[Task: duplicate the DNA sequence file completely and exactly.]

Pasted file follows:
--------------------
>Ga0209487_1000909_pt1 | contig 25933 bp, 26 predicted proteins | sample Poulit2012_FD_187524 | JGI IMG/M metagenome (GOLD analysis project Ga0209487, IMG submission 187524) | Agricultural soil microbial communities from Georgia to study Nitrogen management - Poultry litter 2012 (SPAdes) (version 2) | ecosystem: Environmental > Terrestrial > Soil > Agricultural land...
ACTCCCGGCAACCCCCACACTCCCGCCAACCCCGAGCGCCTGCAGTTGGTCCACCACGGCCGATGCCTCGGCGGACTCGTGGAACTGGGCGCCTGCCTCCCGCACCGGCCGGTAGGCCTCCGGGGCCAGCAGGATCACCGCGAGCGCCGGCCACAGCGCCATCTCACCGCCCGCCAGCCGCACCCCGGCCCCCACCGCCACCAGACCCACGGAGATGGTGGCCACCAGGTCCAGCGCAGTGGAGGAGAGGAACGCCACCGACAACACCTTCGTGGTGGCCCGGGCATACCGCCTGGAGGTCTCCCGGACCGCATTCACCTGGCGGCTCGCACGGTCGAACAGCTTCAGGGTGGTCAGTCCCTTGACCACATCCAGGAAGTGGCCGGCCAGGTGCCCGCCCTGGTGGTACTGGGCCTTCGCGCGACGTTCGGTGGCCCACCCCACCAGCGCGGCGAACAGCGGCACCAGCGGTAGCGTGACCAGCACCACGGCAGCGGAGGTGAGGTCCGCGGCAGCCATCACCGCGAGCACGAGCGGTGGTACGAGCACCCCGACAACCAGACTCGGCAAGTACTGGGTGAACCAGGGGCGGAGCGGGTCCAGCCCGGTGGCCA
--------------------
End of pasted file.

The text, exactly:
>Ga0209487_1000909_pt1 | contig 25933 bp, 26 predicted proteins | sample Poulit2012_FD_187524 | JGI IMG/M metagenome (GOLD analysis project Ga0209487, IMG submission 187524) | Agricultural soil microbial communities from Georgia to study Nitrogen management - Poultry litter 2012 (SPAdes) (version 2) | ecosystem: Environmental > Terrestrial > Soil > Agricultural land...
ACTCCCGGCAACCCCCACACTCCCGCCAACCCCGAGCGCCTGCAGTTGGTCCACCACGGCCGATGCCTCGGCGGACTCGTGGAACTGGGCGCCTGCCTCCCGCACCGGCCGGTAGGCCTCCGGGGCCAGCAGGATCACCGCGAGCGCCGGCCACAGCGCCATCTCACCGCCCGCCAGCCGCACCCCGGCCCCCACCGCCACCAGACCCACGGAGATGGTGGCCACCAGGTCCAGCGCAGTGGAGGAGAGGAACGCCACCGACAACACCTTCGTGGTGGCCCGGGCATACCGCCTGGAGGTCTCCCGGACCGCATTCACCTGGCGGCTCGCACGGTCGAACAGCTTCAGGGTGGTCAGTCCCTTGACCACATCCAGGAAGTGGCCGGCCAGGTGCCCGCCCTGGTGGTACTGGGCCTTCGCGCGACGTTCGGTGGCCCACCCCACCAGCGCGGCGAACAGCGGCACCAGCGGTAGCGTGACCAGCACCACGGCAGCGGAGGTGAGGTCCGCGGCAGCCATCACCGCGAGCACGAGCGGTGGTACGAGCACCCCGACAACCAGACTCGGCAAGTACTGGGTGAACCAGGGGCGGAGCGGGTCCAGCCCGGTGGCCA